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Quarter Square

Problem

A square is split into four smallers squares and exactly two of these smaller squares are shaded. For example, the top left and bottom right squares could be shaded.

How many distinct ways can exactly two smaller square be shaded?


Solution

It can be seen that there are exactly six ways:

However, we could have arrived at this answer by a quite different method. Let us consider two distinct cases: the top left square is either shaded or unshaded.

(i) If the top left square is shaded then there are three remaining squares that could be shaded (see the top three diagrams).
(ii) If the top left square is unshaded then there are three remaining squares that could also be left unshaded, which means that the other two must be shaded (see the bottom three diagrams).

Therefore there are $3 + 3 = 6$ ways of shading exactly two smaller square.

We can use this method to explain why there are six ways of picking two numbers from $\{1,2,3,4\}$. We pick $1$ and one other number from $\{2,3,4\}$ or we do not pick $1$ and do not pick one other from $\{2,3,4\}$.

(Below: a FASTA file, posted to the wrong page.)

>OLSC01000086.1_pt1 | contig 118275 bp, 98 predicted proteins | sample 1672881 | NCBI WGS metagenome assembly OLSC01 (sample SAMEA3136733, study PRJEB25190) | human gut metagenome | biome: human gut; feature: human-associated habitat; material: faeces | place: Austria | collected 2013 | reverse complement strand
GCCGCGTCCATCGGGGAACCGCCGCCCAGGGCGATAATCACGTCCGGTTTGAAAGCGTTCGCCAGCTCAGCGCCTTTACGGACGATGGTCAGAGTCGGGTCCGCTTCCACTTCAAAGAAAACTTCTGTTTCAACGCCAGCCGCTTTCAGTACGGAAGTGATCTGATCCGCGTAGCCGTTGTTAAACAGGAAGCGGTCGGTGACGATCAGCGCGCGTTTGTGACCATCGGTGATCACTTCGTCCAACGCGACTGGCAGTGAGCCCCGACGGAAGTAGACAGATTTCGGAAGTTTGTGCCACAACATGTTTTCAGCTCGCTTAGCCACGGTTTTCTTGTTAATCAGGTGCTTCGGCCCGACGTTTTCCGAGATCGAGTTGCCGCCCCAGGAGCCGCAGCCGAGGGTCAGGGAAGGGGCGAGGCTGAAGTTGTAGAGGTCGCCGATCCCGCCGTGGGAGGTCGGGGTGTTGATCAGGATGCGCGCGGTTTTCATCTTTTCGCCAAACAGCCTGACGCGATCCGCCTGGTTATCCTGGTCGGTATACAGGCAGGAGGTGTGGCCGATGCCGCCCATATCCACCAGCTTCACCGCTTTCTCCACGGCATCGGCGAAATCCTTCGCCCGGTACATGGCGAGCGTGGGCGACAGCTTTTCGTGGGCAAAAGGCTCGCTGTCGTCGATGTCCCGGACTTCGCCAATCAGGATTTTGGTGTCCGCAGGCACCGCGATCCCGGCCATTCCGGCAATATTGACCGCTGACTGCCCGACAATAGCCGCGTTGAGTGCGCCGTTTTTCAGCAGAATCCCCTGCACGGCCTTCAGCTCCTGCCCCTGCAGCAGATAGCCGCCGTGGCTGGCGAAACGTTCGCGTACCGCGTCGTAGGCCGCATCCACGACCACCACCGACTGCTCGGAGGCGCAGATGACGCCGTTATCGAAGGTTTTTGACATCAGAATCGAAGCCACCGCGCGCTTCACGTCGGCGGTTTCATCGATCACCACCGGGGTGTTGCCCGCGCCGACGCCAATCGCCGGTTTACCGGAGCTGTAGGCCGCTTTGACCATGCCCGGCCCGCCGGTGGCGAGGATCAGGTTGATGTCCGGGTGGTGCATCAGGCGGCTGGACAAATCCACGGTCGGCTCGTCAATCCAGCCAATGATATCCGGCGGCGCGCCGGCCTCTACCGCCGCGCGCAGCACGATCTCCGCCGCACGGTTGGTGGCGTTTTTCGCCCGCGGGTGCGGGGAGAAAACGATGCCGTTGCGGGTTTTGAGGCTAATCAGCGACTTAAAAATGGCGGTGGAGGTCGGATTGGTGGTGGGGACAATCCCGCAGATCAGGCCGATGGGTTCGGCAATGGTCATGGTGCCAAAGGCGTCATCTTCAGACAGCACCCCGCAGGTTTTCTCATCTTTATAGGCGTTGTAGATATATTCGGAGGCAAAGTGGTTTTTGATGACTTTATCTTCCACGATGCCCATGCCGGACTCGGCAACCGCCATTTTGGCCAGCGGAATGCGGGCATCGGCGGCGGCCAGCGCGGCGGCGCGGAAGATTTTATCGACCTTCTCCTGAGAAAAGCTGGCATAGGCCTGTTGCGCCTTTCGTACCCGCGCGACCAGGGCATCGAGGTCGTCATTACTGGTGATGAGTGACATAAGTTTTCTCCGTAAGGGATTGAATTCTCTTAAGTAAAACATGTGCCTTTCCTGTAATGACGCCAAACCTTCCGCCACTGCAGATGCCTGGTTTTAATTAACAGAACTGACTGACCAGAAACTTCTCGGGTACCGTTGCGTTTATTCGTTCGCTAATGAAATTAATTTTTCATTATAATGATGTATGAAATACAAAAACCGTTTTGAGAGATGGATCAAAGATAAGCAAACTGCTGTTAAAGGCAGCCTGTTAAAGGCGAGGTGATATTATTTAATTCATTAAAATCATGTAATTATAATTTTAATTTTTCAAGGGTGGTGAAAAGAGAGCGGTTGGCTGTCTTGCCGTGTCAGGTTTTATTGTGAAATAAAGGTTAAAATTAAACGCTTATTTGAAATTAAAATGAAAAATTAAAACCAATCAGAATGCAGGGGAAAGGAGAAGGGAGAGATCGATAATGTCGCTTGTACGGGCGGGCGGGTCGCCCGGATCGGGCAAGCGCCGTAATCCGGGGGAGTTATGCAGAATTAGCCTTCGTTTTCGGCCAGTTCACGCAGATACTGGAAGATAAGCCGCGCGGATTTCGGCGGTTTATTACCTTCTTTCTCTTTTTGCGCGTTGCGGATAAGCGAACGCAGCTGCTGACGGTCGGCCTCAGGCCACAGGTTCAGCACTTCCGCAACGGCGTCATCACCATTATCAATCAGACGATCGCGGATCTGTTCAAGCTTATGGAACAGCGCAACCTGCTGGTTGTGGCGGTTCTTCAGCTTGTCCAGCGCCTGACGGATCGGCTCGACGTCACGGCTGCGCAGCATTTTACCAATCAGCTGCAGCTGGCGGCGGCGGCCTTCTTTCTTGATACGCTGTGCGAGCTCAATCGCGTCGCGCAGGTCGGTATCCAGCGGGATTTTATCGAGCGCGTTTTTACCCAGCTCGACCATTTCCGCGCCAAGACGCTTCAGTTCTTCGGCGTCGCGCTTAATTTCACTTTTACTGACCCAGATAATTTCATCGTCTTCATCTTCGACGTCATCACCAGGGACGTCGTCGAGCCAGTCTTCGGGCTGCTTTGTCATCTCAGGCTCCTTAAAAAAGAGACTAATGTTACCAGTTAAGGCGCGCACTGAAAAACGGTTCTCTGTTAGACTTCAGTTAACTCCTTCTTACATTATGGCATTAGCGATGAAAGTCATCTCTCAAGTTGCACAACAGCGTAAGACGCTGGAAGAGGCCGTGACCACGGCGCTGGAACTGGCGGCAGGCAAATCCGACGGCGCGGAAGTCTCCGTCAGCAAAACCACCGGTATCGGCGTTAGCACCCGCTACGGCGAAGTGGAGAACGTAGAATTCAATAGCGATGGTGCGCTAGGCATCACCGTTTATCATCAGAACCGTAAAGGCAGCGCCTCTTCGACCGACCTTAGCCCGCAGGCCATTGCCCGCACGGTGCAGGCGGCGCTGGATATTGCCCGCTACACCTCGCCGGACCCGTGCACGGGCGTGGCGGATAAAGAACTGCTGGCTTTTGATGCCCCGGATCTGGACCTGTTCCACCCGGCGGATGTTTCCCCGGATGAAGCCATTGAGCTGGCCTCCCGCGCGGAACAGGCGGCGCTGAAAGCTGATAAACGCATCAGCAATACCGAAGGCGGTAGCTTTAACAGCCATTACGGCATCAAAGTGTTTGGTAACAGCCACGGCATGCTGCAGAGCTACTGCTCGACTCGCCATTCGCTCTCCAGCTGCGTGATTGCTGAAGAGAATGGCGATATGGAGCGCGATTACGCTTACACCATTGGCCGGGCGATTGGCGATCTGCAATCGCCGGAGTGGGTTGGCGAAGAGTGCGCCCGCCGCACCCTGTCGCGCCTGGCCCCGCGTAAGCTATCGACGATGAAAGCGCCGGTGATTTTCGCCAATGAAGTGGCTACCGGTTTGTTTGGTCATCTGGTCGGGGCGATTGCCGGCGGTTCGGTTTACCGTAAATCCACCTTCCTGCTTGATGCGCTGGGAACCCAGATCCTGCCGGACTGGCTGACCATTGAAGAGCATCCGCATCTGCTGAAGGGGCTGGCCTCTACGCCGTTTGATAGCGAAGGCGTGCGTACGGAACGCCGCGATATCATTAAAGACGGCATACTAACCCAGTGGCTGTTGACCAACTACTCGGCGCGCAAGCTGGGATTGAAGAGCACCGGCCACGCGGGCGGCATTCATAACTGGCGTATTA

However, when we consider picking two numbers from $\{1,2,3,4,5\}$ we need to adapt the strategy slightly. We pick $1$ and one other number from $\{2,3,4,5\}$: 4 ways, or we do not pick $1$ and do not pick two from $\{2,3,4,5\}$. This second case is equivalent to picking two from $\{1,2,3,4\}$: 6 ways. Hence there are $4 + 6 = 10$ ways of picking two numbers from $\{1,2,3,4,5\}$.

Use the same method to explain why there are 15 ways of picking two from $\{1,2,3,4,5,6\}$.
How many ways can you pick two numbers from $\{1,2,3,4,5,6,7\}$?

Problem ID: 353 (23 Jul 2009)     Difficulty: 1 Star

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